Year | 2016
Location | Portland Works / Persistence Works / Mesters Works – Sheffield
Client | Patrick Murphy (Made North) / Sarah Hill (Mesters Works)
The Future Factories Live Project group was tasked with addressing the question of collaboration between makers in the context of the emergence of new industries and modes of work in arts, crafts and manufacturing. The clients, Patrick Murphy of Made North and Sarah Hill of Mesters Works, provided us with two distinct issues; firstly, how to encourage collaboration among makers and craftspeople, secondly, how to improve the use and development of historic industrial spaces, in this case – the communal space within Mesters works. We had the opportunity of working at a number of spaces throughout our project – Live works, Mesters works and Portland works and were invited to exhibit our work and ideas as part of Sheffield Design Week 2016.
Through a number of workshops and brainstorming sessions alongside students from Sheffield Hallam University, as well as a series of interviews with makers and craftspeople in Sheffield we developed our ideas and concept for the project. Informed by the history of Sheffield, its Mesters and Factories, we drew up a vision that looks at local makers within a broad network of connections and establishes environments, virtual networks and directories to facilitate their communication and connection. This was conceptualized in the production of a smart phone application and an adaptable furniture exhibit that allows for a number of spatial organizations ranging from a cafe to a cinema through its versatility. Our visit to Gripple Ltd. further enhanced our project, by giving us the much needed technical expertise on the prototypes that we were eager to build.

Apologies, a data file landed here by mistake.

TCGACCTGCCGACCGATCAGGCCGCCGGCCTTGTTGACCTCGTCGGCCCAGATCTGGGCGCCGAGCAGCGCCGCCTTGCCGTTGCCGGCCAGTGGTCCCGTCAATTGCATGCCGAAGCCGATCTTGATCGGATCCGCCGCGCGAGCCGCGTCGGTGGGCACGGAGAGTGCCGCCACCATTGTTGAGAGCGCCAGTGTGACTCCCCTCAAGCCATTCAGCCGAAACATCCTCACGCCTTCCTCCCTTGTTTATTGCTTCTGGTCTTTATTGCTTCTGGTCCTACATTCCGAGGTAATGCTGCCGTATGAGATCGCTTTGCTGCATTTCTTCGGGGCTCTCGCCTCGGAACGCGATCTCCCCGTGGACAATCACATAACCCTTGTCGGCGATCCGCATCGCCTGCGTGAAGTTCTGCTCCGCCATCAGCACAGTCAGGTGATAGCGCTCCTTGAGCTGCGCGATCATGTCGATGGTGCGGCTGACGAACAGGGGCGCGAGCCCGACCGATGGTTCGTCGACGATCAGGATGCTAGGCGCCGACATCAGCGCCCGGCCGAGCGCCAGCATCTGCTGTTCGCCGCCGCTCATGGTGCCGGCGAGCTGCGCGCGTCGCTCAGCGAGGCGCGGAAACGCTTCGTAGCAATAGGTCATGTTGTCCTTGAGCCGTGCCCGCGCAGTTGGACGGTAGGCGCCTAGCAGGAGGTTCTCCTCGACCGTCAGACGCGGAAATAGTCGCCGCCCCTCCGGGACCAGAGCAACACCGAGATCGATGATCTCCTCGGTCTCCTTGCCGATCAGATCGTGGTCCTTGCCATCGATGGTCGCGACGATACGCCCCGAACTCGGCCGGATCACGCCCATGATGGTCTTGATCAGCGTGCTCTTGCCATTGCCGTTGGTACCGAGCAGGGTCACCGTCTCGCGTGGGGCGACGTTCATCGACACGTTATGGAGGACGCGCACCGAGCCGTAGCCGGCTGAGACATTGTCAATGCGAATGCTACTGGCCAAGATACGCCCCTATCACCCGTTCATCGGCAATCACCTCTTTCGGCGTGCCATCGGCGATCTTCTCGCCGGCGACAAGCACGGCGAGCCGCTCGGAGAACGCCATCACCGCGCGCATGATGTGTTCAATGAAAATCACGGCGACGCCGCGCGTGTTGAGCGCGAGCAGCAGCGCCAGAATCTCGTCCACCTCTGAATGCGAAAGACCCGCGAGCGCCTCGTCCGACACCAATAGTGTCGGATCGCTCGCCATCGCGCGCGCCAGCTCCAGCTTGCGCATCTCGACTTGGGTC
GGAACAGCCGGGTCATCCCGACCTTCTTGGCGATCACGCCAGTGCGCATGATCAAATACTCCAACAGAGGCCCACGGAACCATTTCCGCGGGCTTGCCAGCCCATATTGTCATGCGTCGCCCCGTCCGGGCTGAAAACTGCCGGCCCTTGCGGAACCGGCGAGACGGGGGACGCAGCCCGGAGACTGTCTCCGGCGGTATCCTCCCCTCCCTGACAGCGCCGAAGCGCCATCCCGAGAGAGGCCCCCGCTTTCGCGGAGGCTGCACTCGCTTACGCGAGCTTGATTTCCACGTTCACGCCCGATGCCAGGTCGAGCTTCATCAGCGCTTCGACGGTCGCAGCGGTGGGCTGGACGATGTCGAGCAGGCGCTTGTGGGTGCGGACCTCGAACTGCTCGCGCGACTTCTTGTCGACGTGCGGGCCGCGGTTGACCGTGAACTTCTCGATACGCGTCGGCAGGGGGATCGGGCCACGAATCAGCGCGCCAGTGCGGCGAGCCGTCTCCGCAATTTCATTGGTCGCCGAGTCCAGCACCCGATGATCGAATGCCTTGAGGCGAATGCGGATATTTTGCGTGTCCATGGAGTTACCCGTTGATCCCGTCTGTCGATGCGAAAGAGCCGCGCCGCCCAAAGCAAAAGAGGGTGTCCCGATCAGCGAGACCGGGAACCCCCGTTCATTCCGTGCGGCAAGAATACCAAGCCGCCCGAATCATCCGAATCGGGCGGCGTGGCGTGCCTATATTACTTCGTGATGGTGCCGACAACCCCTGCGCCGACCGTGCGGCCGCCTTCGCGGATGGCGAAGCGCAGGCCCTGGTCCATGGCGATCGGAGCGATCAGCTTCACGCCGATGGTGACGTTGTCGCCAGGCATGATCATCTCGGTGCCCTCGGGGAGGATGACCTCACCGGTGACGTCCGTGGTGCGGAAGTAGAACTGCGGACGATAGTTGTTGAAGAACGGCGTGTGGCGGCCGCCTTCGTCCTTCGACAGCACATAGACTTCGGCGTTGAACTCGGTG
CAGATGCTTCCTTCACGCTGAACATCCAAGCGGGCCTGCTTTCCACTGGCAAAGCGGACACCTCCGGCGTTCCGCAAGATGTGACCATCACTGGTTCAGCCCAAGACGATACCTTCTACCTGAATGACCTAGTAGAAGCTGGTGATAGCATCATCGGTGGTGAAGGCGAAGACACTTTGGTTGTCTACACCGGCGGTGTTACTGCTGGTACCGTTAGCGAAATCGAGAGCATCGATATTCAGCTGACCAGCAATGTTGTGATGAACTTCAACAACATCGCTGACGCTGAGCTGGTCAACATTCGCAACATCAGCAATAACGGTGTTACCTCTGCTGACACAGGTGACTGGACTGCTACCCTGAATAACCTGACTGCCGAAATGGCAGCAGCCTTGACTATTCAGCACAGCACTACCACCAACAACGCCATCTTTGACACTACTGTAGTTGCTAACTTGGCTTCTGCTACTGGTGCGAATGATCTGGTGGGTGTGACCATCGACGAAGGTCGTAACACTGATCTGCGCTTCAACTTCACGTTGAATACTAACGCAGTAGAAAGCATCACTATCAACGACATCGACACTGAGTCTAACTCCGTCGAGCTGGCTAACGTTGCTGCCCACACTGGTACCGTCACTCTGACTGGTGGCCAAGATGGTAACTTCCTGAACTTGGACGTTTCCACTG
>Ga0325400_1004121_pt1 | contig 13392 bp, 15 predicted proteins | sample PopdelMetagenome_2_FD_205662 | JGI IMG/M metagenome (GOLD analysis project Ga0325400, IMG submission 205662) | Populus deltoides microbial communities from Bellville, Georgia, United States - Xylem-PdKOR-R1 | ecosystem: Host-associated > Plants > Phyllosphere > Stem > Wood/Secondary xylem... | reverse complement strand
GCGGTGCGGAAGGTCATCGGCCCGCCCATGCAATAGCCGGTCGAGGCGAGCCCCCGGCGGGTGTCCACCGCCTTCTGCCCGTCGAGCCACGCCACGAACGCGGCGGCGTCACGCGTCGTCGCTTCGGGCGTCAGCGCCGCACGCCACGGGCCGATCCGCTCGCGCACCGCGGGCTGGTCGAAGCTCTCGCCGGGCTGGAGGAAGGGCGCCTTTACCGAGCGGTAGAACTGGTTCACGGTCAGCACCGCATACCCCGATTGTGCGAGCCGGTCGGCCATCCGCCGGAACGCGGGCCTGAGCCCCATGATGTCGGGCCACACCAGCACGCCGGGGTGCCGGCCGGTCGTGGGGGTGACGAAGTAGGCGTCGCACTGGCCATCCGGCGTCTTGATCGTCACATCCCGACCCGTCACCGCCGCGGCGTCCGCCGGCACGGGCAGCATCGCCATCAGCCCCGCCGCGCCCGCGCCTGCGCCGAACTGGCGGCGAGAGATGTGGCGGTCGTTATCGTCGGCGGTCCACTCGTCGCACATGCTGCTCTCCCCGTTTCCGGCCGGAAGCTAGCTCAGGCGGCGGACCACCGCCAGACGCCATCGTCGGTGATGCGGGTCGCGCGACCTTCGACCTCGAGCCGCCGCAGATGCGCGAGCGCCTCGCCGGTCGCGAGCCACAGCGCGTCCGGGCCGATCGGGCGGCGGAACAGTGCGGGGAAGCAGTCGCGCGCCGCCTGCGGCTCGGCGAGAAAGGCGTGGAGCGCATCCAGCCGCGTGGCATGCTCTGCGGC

The concept of the application is to create a virtual network for makers/artists; structured as a Pinterest style listing board, makers and craftspeople can post jobs that they are looking to collaborate on with others. They can also respond to posts and join projects that are looking for collaborators. The application would allow for the development of a portfolio and for makers to contact each other regarding possible collaborations through a private messaging system.
The physical prototypes we constructed were conceived as a series of Russian doll cabinets- three layers of different sized furniture fitting into one another. This configuration allowed each cabinet to contain 17 cubes of various sizes, allowed a whole range of possible iterations from just one set. The design was aimed at maximizing flexibility, adaptability, versatility and the creation of varied spatial outcomes.
Our exhibition in Portland works during Sheffield Design week hosted around 40 guests throughout the day, from makers to artists and members of the public. The following week, the prototypes were transported to their new home – the communal space of Mesters works which had been stripped off its original derelict interiors and renovated by the team into a fresh new canvas for the furniture. Our clients expressed a great deal of delight at the outcome and its innovative response to the question of collaboration.
The design itself utilized 18 sheets of 2.4 x 1.2 x 0.18 OSB boards, around 300 cuts on the standing saw, 850 screws, 12 corner brackets, 15 meters of cabling and 12 castor wheels, carefully planned with great deal of precision allowing for an allowance of 9mm between each layer of furniture. This attention to detail and the range of components insures the ease of access to materials, portability and reproducibility of the design. As part of our handover to the client we included a manual for recreating this exhibition with all of its possible configurations. The client has informed us of his intent to carry on our work and explore its potential further.
We are extremely thrilled to report our pleasure in doing this project and the rich learning experience we gained throughout it. We hope it provides for equal reading enjoyment, for more information please visit Our blog.